Sea Lettuce, Ulva lactuca

Ulva: Sea Soup & Salad

Ulva is the greenest seaweed you will ever see from shore, or in the sea for that matter.

Ten species, all edible, are found around the world in cool water. Ulva (ULL-vah, rhymes with hull) is commonly found on intertidal rocks, in tide pools, on reef flats, growing on shells, piling, pieces of wood, other seaweed or free-floating. It also favors areas of fresh water runoff that are rich in nutrients (particularly nitrogen) such as the mouths of rivers, streams and run-off pipes (the latter not the wisest place to harvest food.)  Ulva can grow profusely in those areas and it is one of the most commonly encountered seaweeds. Here in Florida it is most often seen on jetties at low tide.  In fact, there has been a decades long breeding program in the state to develop a variety that can be commercially grown in warmer waters.

Despite looking flimsy Ulva is quite strong for leaves only two cells thick. Think if it as wet wax paper with some resistance. Despite that it can easily be harvested, in or out of the water. Its most common use is to add it to soups and salads. Nutritionally Ulva has 87 mg of iron per 100 gram portion and 700 mg calcium per 100 gram serving. U. lactuca is made of 15% protein, 50% sugar and starch, less than 1% fat. It is also high in protein, iodine, aluminum, manganese and nickel and contains Vitamin A, Vitamin B1, Vitamin C, sodium, potassium, magnesium, calcium, soluble nitrogen, phosphorous, chloride, silicon, rubidium, strontium, barium, radium, cobalt, boron, trace elements, ash, fiber and the kitchen sink…

Ulva intestinalis, also edible.

Commonly called Sea Lettuce or Green Laver, it can also used as a substitute for nori (see Porphyra) a seaweed used in sushi. Ulva should be washed well then use or as an option soak it in water for two hours before using to moderate the flavor. Besides soups and salads it can even be toasted over charcoal. When toasted it add yet another flavor to soups and salads. Ulva can be store for two or three days in the refrigerator or frozen for six months without loss of flavor.  Further Ulva can be dried and used as a powder. When its blades (leafs) are dried they darken and are brittle. It should be air-dried or pressed into thin sheets. Drying in the sun is best though you can also use an oven. And in the end, if you don’t like it, Ulva can be used as animal fodder.  Personally, I like it.  A restaurant in Port Canaveral, Florida, used to serve Ulva fresh in a “seaweed salad” that was quite good. One combination for a seaweed salad is Ulva lactuca, Ulva enteromorpha and Ulva monostroma, known collectively as aonori. In texture and flavor Ulva reminds me of shreaded jelly fish… I know that’s not much of a help but I find it tasty. Ulva is also dried, salted and sold in South America as “cachiyugo.”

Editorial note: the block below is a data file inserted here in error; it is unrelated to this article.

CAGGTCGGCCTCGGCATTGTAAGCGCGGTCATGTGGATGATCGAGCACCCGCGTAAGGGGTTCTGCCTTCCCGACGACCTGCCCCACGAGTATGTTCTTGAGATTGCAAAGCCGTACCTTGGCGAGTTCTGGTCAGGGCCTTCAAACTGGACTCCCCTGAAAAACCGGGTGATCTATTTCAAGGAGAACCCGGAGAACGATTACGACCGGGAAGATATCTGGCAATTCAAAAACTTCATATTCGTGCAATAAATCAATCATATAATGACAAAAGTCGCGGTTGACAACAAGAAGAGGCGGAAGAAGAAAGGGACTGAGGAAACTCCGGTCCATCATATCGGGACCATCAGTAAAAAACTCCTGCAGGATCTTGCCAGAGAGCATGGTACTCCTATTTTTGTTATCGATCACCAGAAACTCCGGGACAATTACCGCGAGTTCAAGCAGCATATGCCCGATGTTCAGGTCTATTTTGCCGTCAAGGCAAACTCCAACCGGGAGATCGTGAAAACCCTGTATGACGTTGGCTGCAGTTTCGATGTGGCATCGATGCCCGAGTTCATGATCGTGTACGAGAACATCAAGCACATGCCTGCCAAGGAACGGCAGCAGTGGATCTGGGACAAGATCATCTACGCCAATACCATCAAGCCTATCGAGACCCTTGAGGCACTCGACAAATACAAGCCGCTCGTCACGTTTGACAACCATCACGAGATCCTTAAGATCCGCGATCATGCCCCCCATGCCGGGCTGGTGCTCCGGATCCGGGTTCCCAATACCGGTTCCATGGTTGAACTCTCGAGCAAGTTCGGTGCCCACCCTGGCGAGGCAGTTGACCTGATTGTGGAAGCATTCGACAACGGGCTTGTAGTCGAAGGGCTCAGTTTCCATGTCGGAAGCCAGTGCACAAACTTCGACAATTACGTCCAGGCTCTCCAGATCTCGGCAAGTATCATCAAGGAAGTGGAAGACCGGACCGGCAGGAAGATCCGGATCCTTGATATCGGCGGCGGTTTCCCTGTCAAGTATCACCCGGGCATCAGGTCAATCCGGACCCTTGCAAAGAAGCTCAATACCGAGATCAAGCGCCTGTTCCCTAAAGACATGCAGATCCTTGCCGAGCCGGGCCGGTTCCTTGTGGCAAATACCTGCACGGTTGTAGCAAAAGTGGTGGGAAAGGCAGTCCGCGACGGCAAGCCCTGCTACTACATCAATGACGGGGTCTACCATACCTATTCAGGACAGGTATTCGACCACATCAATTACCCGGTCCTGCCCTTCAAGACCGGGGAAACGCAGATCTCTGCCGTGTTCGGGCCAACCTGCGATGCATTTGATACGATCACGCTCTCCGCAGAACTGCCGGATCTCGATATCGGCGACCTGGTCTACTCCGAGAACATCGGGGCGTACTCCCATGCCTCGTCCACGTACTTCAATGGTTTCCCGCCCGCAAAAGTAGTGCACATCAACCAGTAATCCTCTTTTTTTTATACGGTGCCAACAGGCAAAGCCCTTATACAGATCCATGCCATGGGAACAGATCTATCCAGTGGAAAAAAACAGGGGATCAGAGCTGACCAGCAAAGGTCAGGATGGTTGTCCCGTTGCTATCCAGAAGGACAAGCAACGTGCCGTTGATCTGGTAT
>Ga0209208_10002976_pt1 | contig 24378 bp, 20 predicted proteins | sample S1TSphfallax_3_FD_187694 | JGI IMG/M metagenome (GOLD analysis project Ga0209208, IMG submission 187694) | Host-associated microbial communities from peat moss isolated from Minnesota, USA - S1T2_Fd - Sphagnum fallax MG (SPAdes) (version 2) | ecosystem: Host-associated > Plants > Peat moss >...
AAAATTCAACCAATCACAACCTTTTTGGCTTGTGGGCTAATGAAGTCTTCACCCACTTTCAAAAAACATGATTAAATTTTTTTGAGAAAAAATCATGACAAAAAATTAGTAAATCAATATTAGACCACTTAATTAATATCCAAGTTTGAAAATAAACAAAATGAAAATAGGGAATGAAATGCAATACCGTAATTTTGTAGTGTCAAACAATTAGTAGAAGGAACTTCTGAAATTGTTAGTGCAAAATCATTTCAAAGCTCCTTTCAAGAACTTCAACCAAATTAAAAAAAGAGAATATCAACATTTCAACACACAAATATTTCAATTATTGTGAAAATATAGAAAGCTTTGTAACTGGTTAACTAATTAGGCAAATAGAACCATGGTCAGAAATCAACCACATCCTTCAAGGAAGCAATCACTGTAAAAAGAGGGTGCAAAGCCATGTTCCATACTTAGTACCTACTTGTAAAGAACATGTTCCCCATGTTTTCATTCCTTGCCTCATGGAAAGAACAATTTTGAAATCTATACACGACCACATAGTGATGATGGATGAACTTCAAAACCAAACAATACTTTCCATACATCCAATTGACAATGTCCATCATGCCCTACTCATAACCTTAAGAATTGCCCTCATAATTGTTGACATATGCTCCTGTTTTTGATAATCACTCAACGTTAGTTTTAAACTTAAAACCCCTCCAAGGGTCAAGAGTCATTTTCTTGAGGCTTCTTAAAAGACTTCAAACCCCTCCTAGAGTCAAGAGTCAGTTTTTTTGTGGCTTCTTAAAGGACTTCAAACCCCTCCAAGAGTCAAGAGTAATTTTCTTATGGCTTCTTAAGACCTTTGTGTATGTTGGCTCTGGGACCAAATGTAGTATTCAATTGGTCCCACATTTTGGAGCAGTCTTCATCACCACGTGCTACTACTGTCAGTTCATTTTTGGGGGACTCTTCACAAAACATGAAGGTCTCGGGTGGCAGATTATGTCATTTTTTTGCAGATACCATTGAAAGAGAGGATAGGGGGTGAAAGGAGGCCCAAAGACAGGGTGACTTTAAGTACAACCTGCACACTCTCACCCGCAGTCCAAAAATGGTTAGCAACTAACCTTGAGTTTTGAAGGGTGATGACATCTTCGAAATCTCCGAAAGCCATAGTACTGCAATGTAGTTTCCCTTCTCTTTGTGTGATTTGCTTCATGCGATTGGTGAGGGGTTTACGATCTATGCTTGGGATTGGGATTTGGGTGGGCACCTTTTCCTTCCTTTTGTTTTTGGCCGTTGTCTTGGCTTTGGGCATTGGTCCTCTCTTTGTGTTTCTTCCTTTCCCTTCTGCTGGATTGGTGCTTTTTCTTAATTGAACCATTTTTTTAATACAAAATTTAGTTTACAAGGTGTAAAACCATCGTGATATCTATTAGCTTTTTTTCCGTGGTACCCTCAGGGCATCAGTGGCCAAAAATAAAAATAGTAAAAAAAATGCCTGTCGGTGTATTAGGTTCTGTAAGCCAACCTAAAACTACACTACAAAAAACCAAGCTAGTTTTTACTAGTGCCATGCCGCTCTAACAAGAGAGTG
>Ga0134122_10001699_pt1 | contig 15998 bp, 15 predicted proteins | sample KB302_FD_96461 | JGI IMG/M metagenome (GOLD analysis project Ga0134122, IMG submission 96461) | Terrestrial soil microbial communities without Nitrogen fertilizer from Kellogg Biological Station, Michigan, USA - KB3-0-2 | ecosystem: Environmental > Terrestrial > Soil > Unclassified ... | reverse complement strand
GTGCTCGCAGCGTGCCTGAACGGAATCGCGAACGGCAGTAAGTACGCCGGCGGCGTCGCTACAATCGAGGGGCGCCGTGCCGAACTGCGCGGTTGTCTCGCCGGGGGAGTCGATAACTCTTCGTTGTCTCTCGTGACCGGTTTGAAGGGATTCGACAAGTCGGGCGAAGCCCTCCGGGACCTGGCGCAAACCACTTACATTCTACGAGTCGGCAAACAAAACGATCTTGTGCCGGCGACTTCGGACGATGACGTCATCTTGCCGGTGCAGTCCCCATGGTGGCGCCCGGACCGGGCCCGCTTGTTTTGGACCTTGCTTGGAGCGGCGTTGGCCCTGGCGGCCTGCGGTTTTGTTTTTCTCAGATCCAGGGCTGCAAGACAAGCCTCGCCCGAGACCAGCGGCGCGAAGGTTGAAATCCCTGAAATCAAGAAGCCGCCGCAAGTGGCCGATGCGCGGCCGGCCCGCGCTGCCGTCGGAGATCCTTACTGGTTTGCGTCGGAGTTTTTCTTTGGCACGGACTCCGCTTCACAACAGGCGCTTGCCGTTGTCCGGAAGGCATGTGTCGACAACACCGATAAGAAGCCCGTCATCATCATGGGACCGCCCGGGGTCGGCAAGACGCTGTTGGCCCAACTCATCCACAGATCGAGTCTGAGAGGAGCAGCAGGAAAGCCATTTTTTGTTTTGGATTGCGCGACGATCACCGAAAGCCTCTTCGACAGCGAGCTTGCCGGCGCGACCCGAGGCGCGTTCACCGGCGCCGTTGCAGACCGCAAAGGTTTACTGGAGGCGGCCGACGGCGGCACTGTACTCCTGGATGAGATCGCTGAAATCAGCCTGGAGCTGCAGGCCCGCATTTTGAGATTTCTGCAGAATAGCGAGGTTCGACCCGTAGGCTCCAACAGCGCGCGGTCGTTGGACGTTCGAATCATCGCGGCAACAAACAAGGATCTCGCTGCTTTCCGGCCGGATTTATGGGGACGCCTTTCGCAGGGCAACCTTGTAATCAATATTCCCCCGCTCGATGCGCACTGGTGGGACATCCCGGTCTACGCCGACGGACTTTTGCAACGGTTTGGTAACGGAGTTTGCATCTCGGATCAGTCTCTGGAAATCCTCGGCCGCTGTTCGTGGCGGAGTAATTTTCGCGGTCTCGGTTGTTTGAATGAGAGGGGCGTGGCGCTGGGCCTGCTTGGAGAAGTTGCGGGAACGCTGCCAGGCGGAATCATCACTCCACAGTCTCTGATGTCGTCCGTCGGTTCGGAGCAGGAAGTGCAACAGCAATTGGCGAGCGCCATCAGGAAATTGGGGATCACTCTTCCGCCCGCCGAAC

The most famous species is Ulva lactuca. In Latin Ulva means “sedge.” In this case Ulva was one of the first plants to get a scientific name and Ulva was used in the sense to mean a swamp grass. As it resembled wild lettuce it got the name given to lettuce, lactuca, which means milk bearing. Wild lettuce on land has a white sap. Generally Ulva is called Sea Lettuce.  Avoid any seaweed, Ulva or otherwise, that has blue-green algae on it.

Sea Lettuce Soup

4 cups chicken stock

2 sheets Ulva

2 eggs

Salt and pepper

½ tsp sesame oil

1 or 2 green scallions

Bring stock to a boil.  Add sea lettuce and

stir.  When sea lettuce is soft, stir in well-

beaten eggs and boil for a few seconds then

remove from heat.   Add salt and pepper to

taste.   Add sesame oil, garnish with onion,

and serve.

Toasted Sea Lettuce

6 sheets Ulva

½ tsp Salt

1 ½ tablespoon sesame oil

Mix salt and sesame oil and rub a thin coat on sea lettuce.  Lay 6 sheets on top of one another, roll them up and let them marinade for 5 minutes.  Unroll and cook each sheet separately in a hot pan over low heat until crisp. Cut sheet into smaller pieces and serve with hot rice.

 Green Deane’s “Itemized” Plant Profile

IDENTIFICATION: Thin, sheet-like, as tufts or solitary blades, shape varies, to one three feet. Blades (leaves) ruffled or flat, small microscopic teeth on edges.  Bright green to dark green, gold edges when reproducing. In some species the blades have holes in them.

TIME OF YEAR: Generally year round.

ENVIRONMENT: Ulva lives attached when young to rocks in the middle to low intertidal zone, and as deep as 35 feet in calm, protected waters. Usually seen in dense colony. It is often offers a hiding place for blue crabs. Older it is free-floating.

METHOD OF PREPARATION: Raw or cooked, in salads or soups, chopped as a relish, a late ingredient to stir fries. Can be dried and added as a power to other foods. Or, chop it up, boil for a half an hour, mix with grated cheese and oatmeal, form into patties and fry. Sea Lettuce fritters. The blades can also be used as a wrap, raw or cooked or for cooking, such as wrapping one around a shrimp before frying.  Ulva can be microwaved on low power for three or so minutes.


Ulva has been used to treat burns and gout. It is a natural source of iodine and is an astringent.


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